- Accessible Information: There are tens of thousands of summer experiences and out-of-school learning opportunities available for kids in the Denver metro area each year. Yet, finding information about these programs (e.g. when their sessions are available and how much they cost) can be overwhelming and time consuming. In the earlier days of ReSchool, we spent hours of staff time curating the landscape of learning opportunities in the summer and organizing this information into spreadsheets that advocates and parents could utilize.
In our quest to find tools to make this an easier, more user-friendly experience, we came across Blueprint4Summer. Launched in 2015 by the Clark-Fox Family Foundation in St. Louis, Blueprint4Summer is a mobile friendly website that puts thousands of summer offerings at the fingertips of families. Parents can search for classes, lessons, one-day experiences, or week-long camps. The tool is free and easy to use for parents, students, and learning providers, allowing you to filter options by zip code, price, dates, and interests. ReSchool partnered with the Clark-Fox Family Foundation to bring this resource to Colorado and launched the Blueprint4SummerCO site in January 2018.
While we still have a long way to go to ensuring greater access to information about out-of-school learning year-round, the presence of Blueprint4SummerCO has helped alleviate the burdens of searching and planning for summer learning for thousands of families across the Denver metro area.
- Funding: Concern about cost is one of the primary reasons families don’t participate in learning activities beyond school. And, they have valid reasons to be concerned, as some summer and after-school programs are very expensive. That said, there are also many low and no-cost options that families are unaware of, as well as scholarships that go untapped each year due to lack of demand from families who would qualify. Going through the scholarship process can also be confusing and intimidating, especially for families whose first language isn’t English.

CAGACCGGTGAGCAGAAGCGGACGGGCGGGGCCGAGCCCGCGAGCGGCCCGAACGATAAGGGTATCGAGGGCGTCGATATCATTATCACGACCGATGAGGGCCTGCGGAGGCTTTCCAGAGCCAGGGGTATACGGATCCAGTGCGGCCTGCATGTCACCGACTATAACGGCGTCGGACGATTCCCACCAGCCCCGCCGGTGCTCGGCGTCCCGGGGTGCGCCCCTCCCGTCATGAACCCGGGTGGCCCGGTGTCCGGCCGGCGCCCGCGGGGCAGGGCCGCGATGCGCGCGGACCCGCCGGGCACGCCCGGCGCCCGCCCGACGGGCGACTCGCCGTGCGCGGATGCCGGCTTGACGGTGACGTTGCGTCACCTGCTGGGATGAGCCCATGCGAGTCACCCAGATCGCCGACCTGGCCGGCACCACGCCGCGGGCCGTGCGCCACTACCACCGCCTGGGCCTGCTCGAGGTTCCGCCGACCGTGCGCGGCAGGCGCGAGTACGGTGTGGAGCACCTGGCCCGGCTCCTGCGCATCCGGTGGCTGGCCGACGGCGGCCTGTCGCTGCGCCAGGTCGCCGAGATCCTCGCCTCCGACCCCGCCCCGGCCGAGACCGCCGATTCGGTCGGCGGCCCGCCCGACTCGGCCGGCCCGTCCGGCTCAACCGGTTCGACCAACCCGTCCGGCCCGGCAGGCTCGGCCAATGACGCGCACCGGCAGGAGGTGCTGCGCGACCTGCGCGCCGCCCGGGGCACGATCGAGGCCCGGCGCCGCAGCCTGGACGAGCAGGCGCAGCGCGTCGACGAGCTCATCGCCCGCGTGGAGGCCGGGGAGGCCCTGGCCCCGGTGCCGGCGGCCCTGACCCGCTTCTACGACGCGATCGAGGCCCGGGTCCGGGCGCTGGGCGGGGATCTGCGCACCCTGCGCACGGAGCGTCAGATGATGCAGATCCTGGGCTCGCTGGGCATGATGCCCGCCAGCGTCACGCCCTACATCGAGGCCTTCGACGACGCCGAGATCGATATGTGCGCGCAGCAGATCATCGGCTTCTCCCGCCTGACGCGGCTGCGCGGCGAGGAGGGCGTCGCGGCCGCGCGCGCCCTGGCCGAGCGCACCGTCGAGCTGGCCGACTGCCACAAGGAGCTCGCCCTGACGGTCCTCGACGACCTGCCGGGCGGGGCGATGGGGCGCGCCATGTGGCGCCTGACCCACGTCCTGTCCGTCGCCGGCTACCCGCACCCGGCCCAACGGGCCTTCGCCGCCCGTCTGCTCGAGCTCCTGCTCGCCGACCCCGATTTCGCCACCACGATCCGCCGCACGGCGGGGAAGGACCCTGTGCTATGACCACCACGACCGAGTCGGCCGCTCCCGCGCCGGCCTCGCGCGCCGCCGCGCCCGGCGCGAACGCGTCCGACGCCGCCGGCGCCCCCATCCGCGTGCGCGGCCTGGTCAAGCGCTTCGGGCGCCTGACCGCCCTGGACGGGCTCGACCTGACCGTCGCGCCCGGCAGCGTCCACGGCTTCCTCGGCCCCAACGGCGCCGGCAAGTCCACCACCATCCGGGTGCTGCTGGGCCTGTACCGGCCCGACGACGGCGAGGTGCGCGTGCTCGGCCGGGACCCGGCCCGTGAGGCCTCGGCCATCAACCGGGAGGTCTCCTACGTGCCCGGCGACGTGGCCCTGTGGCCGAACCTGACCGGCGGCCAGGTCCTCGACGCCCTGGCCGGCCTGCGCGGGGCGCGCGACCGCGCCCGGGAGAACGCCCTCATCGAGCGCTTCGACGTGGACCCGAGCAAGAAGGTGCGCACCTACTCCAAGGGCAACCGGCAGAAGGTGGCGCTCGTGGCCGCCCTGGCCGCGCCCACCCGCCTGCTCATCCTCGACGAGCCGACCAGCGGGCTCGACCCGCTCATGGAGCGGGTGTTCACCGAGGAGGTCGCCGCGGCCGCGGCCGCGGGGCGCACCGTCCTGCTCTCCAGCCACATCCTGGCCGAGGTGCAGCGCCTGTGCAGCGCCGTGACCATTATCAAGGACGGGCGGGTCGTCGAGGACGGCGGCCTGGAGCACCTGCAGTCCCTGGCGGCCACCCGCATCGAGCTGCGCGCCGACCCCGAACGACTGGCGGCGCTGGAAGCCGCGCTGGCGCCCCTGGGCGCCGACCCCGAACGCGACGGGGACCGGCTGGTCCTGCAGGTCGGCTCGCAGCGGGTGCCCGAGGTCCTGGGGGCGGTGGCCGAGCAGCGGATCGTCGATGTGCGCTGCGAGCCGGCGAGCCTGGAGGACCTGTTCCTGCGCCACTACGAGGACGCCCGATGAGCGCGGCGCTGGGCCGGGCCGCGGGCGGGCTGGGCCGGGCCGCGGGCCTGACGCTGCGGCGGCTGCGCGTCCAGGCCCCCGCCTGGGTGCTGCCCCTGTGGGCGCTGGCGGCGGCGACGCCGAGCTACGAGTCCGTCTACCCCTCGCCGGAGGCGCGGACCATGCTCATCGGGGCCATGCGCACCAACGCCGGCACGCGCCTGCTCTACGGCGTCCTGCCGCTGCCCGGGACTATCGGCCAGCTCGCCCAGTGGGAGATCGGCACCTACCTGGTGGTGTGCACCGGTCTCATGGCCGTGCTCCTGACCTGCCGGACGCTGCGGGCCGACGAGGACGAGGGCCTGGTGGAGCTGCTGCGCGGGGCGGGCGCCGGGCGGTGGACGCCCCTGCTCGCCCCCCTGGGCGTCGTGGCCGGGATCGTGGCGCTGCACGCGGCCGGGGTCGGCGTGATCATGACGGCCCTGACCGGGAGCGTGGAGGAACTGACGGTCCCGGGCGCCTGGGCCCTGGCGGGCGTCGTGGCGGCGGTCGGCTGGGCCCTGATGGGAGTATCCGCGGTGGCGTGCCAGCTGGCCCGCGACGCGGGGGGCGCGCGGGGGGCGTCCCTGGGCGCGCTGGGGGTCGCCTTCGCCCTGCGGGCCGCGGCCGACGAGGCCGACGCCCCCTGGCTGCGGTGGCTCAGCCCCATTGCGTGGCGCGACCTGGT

Through our Learner Advocate Network (LAN) and Blueprint4SummerCO, ReSchool supports families as they navigate these challenges. We raise private funding to offer scholarships to families in our network and to open up more spots for kids who want to attend programming where there is greater demand than scholarships available. Going forward, we plan to partner with some larger community-based providers to help match families to scholarships that exist in an effort to expand the diversity of learners attending these programs and to utilize some of the scholarship money available that was previously unspent.
We are looking for opportunities to leverage new or existing sources of public funding in ways that allow more families to bundle learning for their children from an array of providers, within and beyond school settings. In the meantime, we will continue to leverage private funding to alleviate cost as a barrier.
What Lies Ahead
While much of our current work is anchored in a few key initiatives, the vision of ReSchool isn’t just about Learner Advocate Networks or Blueprint4SummerCO. Our goal is to create a more expansive, equitable, and accessible education system with, and for, learners across Colorado.
To get there, ReSchool will continue to focus on families as the drivers of change. As we break down barriers to access and a growing number of families harness the capacity to get what they want and need for their education from a vast array of providers, we will see lives radically transformed. Most importantly, this isn’t something we have to wait for the system to do for us. As a community, we have the power to make this shift happen ourselves. The future is now!